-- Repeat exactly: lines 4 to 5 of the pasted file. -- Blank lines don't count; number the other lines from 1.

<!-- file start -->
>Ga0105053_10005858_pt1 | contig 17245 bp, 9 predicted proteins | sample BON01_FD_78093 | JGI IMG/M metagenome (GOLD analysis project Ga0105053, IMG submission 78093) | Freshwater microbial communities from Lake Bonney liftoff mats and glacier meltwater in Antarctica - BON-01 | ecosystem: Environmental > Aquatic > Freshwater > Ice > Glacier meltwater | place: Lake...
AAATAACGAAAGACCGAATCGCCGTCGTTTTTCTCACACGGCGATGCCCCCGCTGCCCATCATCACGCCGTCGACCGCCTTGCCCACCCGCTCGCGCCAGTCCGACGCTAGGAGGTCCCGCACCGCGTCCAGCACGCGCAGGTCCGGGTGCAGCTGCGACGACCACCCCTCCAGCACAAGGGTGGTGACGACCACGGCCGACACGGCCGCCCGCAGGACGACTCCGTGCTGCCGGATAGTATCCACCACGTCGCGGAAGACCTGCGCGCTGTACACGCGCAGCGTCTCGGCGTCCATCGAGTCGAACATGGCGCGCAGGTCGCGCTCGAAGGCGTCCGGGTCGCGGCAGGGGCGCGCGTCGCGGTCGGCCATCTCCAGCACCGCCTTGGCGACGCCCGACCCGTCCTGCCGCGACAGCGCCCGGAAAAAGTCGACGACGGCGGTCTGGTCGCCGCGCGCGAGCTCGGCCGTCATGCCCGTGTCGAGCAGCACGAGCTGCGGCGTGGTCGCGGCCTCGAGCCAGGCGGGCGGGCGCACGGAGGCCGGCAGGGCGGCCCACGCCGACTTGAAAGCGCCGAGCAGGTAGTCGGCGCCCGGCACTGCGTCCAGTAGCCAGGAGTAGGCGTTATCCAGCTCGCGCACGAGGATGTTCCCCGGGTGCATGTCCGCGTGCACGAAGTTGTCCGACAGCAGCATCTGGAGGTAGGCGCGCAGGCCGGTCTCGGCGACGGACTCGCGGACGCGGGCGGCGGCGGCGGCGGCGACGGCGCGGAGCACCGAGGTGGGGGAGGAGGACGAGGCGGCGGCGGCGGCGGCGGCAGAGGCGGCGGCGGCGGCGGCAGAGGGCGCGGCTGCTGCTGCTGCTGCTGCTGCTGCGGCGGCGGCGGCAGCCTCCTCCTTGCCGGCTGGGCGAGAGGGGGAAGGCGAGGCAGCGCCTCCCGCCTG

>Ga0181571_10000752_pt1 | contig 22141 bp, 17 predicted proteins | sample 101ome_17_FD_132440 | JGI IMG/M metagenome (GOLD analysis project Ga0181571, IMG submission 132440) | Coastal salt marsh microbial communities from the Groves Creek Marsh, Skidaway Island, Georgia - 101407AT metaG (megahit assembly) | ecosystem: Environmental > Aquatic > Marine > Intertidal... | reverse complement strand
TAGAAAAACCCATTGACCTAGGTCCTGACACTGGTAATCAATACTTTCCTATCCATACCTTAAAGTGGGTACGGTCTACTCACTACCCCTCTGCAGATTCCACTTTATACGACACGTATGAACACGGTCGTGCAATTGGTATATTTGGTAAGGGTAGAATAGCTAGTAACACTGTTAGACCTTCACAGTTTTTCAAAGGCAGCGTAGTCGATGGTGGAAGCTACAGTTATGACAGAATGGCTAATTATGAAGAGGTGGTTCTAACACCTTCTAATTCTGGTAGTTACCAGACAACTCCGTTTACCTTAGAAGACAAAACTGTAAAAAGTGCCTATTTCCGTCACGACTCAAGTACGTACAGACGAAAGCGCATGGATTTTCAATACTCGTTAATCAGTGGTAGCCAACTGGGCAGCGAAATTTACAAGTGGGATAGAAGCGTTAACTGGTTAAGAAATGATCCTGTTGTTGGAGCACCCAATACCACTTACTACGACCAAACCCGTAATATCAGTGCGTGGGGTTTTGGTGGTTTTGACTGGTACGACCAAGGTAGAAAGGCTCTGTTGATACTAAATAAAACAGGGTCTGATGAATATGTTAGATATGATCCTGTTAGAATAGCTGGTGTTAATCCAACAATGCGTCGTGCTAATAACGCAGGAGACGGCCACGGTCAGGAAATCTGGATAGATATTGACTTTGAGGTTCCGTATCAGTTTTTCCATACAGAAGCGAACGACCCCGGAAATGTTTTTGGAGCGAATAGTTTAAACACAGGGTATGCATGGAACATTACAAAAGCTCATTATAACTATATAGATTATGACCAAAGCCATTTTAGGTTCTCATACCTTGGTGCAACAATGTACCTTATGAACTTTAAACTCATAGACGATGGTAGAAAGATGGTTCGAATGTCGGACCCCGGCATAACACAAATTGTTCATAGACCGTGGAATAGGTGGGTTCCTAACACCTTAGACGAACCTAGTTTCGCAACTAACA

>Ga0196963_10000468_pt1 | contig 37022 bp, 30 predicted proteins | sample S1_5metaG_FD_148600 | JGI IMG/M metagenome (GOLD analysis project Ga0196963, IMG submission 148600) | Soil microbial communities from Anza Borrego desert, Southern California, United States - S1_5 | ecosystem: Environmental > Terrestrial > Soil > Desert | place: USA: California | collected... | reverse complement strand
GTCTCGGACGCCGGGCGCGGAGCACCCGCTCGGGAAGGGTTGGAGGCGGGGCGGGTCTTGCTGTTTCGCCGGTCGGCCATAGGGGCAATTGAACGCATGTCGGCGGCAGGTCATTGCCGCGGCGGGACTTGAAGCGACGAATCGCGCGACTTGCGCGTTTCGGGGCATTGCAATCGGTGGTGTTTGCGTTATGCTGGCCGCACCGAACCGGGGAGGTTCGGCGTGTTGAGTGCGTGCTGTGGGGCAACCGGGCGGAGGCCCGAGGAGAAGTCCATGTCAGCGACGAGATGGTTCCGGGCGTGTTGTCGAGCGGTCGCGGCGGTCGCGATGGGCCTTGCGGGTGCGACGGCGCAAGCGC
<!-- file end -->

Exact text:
TAGAAAAACCCATTGACCTAGGTCCTGACACTGGTAATCAATACTTTCCTATCCATACCTTAAAGTGGGTACGGTCTACTCACTACCCCTCTGCAGATTCCACTTTATACGACACGTATGAACACGGTCGTGCAATTGGTATATTTGGTAAGGGTAGAATAGCTAGTAACACTGTTAGACCTTCACAGTTTTTCAAAGGCAGCGTAGTCGATGGTGGAAGCTACAGTTATGACAGAATGGCTAATTATGAAGAGGTGGTTCTAACACCTTCTAATTCTGGTAGTTACCAGACAACTCCGTTTACCTTAGAAGACAAAACTGTAAAAAGTGCCTATTTCCGTCACGACTCAAGTACGTACAGACGAAAGCGCATGGATTTTCAATACTCGTTAATCAGTGGTAGCCAACTGGGCAGCGAAATTTACAAGTGGGATAGAAGCGTTAACTGGTTAAGAAATGATCCTGTTGTTGGAGCACCCAATACCACTTACTACGACCAAACCCGTAATATCAGTGCGTGGGGTTTTGGTGGTTTTGACTGGTACGACCAAGGTAGAAAGGCTCTGTTGATACTAAATAAAACAGGGTCTGATGAATATGTTAGATATGATCCTGTTAGAATAGCTGGTGTTAATCCAACAATGCGTCGTGCTAATAACGCAGGAGACGGCCACGGTCAGGAAATCTGGATAGATATTGACTTTGAGGTTCCGTATCAGTTTTTCCATACAGAAGCGAACGACCCCGGAAATGTTTTTGGAGCGAATAGTTTAAACACAGGGTATGCATGGAACATTACAAAAGCTCATTATAACTATATAGATTATGACCAAAGCCATTTTAGGTTCTCATACCTTGGTGCAACAATGTACCTTATGAACTTTAAACTCATAGACGATGGTAGAAAGATGGTTCGAATGTCGGACCCCGGCATAACACAAATTGTTCATAGACCGTGGAATAGGTGGGTTCCTAACACCTTAGACGAACCTAGTTTCGCAACTAACA

>Ga0196963_10000468_pt1 | contig 37022 bp, 30 predicted proteins | sample S1_5metaG_FD_148600 | JGI IMG/M metagenome (GOLD analysis project Ga0196963, IMG submission 148600) | Soil microbial communities from Anza Borrego desert, Southern California, United States - S1_5 | ecosystem: Environmental > Terrestrial > Soil > Desert | place: USA: California | collected... | reverse complement strand